Rather, clearly charmed, and clearly enjoying his role as kingmaker, turned to the subject of Dean -- his eyes glittering in anticipation -- but his best-laid plans were shattered in an outburst that came to be known as the Shriek from
Rather: You defeated Howard Dean last week in
, much to everyone's surprise. What do you have to say about his candidacy, and why do you think you're better for the Democratic Party?
Kerry: That's a great question, Dan. First, let me say that I have a plan for
that goes beyond what Dean is offering. I have a plan...
Heinz Kerry: Can I say something here?
Rather: Of course, Mrs. Heinz Kerry.
Heinz Kerry: I think the biggest difference is that Howard Dean's wife hasn't been on the trail with him, at all. And I have. It makes a big difference. I don't know what that woman's problem is...
Heinz Kerry: I mean, do you think I like doing this? Every day, putting on a smile, keeping my mouth shut? Every day, we're going to
, and we're going to
, and we're going to
-- not on your fucking life, Dan, do I like this. I've got a lot better things to do with my time -- and, yeah, with my money -- than follow my husband around. I mean, she doesn't even work, what does she do, sit around all day baking babka?
Kerry: Teresa has had a long week, Dan...
Rather: Actually, Mrs. Steinberg is a physician.
Heinz Kerry: Oh, Dr. Judy, what-ever!
Heinz Kerry: No! If I have to do this crap, why doesn't that bitch?
Kerry: Jesus Christ, Teresa! I told you to lay off the wine in the green room! Dan, my wife, she's not herself. Let me say, I have a plan...
And it was over for Kerry. Just like that. He was pelted with babka in downtown
the day of the primary, and his wife was likened to "a detestable combination of Suha Arafat and Leona Helmsley" by The New York Times . Dean easily took
and, with it, all the Big Mo' from Kerry. When last seen, John Kerry was wind-surfing in the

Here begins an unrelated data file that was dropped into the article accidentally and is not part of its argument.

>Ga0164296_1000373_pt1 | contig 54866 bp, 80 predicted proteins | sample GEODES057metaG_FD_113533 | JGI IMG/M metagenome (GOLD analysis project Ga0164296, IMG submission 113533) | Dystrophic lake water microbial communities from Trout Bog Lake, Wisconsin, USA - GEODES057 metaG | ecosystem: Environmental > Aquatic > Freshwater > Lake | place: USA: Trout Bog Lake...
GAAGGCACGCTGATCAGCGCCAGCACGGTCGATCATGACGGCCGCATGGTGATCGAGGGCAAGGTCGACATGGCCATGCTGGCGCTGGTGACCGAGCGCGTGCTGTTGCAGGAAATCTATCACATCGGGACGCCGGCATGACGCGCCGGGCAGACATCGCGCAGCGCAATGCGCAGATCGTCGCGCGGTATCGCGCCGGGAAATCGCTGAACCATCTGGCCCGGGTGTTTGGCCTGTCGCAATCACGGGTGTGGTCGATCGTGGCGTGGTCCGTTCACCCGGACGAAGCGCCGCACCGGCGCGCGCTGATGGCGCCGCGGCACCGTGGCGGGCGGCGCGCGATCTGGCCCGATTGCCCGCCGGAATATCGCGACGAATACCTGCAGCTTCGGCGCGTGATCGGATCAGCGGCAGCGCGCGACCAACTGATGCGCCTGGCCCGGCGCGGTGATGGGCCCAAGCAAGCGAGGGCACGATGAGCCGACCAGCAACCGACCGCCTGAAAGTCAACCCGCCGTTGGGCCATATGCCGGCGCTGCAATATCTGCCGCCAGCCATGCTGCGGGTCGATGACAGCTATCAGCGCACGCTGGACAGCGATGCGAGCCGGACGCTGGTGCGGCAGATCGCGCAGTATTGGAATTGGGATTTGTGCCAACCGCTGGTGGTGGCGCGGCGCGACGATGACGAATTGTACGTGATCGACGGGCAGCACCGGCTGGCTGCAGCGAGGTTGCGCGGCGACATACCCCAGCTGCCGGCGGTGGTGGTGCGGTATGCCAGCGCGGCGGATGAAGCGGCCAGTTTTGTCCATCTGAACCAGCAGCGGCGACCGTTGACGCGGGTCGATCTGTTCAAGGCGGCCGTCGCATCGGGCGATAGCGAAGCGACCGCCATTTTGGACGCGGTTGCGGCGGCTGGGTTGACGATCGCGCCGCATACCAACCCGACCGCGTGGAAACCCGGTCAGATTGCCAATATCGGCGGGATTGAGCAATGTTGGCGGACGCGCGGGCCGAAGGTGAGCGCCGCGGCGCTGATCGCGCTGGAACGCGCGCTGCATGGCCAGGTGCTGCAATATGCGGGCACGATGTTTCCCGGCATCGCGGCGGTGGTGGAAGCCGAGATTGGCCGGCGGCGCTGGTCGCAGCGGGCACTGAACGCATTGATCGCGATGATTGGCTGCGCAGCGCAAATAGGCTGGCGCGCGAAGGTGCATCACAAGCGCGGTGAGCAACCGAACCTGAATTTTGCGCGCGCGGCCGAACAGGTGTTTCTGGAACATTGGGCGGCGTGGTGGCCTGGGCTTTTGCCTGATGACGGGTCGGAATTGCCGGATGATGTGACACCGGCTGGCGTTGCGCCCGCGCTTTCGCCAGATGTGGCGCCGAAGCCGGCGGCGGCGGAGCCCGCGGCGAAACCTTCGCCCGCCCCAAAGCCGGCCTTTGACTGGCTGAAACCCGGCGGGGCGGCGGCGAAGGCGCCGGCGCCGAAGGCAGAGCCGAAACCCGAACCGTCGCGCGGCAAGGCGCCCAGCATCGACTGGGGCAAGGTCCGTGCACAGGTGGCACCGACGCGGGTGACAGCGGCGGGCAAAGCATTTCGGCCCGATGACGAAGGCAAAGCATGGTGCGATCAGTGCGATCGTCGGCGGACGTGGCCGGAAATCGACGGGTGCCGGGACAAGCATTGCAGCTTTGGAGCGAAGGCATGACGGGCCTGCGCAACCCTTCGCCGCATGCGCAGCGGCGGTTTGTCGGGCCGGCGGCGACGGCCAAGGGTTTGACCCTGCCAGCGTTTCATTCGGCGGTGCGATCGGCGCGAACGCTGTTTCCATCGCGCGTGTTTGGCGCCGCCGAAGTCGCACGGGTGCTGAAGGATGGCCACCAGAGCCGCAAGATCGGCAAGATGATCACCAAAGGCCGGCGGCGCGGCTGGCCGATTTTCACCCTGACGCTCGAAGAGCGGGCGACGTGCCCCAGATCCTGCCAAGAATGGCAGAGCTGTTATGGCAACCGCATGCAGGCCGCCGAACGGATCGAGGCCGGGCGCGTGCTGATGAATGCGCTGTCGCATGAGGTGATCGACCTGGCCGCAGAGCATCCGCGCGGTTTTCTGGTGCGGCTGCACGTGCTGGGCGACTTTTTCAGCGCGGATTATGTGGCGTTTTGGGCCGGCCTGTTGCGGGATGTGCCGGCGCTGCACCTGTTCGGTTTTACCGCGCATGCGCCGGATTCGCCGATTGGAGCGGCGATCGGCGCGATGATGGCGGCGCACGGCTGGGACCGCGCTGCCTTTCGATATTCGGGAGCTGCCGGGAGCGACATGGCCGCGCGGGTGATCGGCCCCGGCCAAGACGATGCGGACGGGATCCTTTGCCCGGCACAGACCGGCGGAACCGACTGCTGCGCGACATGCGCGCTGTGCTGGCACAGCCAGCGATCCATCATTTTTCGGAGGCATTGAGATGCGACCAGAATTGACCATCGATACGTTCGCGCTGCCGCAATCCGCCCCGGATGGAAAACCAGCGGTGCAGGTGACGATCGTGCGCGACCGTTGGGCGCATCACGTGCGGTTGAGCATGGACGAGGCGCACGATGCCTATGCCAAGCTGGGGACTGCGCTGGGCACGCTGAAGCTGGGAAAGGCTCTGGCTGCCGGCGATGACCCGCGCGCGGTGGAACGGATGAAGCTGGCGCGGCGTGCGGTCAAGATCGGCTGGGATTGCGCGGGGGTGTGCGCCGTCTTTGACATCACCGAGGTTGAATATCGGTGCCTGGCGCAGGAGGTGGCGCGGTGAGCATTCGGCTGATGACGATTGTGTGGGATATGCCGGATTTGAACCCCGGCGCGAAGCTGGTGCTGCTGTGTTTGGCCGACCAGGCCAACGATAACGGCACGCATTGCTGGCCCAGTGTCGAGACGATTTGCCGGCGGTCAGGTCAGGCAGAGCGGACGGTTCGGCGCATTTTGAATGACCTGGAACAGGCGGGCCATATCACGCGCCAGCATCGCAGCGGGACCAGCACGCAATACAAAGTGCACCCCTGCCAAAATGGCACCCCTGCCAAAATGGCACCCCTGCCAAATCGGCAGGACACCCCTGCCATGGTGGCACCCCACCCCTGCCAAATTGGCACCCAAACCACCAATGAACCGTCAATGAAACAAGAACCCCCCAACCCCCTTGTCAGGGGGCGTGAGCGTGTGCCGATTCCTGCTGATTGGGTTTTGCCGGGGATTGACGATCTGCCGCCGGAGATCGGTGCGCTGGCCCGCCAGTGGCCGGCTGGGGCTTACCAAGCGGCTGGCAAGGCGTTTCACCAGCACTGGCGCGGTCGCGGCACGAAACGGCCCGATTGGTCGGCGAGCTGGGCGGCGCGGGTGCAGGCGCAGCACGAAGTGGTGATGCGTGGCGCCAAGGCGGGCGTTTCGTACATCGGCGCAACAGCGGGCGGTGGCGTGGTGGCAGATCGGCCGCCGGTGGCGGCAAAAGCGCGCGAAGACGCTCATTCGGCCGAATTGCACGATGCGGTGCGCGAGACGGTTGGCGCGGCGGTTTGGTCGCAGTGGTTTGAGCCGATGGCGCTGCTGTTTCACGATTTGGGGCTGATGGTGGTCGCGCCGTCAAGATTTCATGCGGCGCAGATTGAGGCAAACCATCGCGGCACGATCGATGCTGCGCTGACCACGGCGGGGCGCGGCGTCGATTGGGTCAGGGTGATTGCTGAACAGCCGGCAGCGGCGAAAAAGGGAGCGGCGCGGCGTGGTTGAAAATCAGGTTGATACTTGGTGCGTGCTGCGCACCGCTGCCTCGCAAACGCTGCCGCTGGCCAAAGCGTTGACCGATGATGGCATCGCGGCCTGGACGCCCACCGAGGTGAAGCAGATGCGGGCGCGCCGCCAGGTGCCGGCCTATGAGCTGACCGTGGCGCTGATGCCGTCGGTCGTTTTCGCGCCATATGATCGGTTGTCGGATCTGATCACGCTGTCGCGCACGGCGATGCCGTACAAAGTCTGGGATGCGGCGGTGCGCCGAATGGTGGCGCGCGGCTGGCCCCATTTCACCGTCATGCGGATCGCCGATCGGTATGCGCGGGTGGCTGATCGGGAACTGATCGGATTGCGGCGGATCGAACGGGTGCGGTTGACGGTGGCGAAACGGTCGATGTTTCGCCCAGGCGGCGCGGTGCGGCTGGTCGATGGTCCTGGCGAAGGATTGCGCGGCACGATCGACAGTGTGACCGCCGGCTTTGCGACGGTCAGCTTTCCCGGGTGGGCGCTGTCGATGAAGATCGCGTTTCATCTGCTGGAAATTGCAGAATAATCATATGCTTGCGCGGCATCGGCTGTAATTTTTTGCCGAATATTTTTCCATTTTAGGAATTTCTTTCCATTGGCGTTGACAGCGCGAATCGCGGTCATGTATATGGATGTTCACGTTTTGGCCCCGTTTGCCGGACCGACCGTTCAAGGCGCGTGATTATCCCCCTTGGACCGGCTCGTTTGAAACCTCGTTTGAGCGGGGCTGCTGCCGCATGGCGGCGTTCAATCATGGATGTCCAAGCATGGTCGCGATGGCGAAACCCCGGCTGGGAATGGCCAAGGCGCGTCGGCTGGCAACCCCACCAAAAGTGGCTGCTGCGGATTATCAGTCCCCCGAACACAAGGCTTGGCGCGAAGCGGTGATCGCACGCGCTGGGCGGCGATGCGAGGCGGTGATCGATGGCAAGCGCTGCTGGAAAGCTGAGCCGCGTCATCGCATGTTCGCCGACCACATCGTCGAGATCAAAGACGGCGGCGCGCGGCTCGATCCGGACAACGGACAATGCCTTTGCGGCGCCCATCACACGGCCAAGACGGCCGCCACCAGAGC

. Teresa was shacked up with Sen. Kay Bailey Hutchison.
Dean seized the moment and, emboldened by his growing constituency of stone-cold extremists, reverted to his pre-Momma- intervention campaign style. By the time the convention rolled around, the sleeves were rolled up again -- hell, the shirt was off -- the Deaniacs were re-energized, and he returned to the blistering rhetoric of yore.
Once the nomination was his -- he shrewdly chose Jeopardy mega-champion Ken Jennings as his running mate -- Dean became the first non-Kucinich, non-Sharpton Democrat in the
to openly mock Bush's claims to be the right man for the war on terror. Over Labor Day weekend, he famously made a less-than-decorous observation to a supportive, gun-and-gay integrated crowd: "It's hard to understand how George Bush can claim to be the man best suited to fight terrorism when the fucking terrorists blew up those buildings while he was president! Does anyone else have a problem with this? 'I'm the best man to fight the drug war because I used to do a lot of blow! I'm the best man to fight against stem-cell research because I'm clearly a single-cell organism myself!' People! Get with the program!"
Later that month, speaking before the National Union of A Group of Wildly Diverse American People United For the Express Purpose of Defeating George W. Bush, Dean ratcheted it up yet another notch: "Do you remember the Iran-Iraq war?" he asked the crowd of shoeless lesbian loggers, dwarf metallurgists, Christian polygamists, techno-Luddites, Latter-day atheists, dog-training cat sitters, origami-butlers, venom-spewing stamp collectors, blind yo-yo collectors, crippled violin repairmen, gout-suffering birdsong singers and old-time highwaymen.
"Here's what happened," Dean said. "Donald Rumsfeld and George The Elder convinced those two countries that they had more separating them than they had in common -- does that sound familiar?! Those poor countries spent a decade at one another's throat,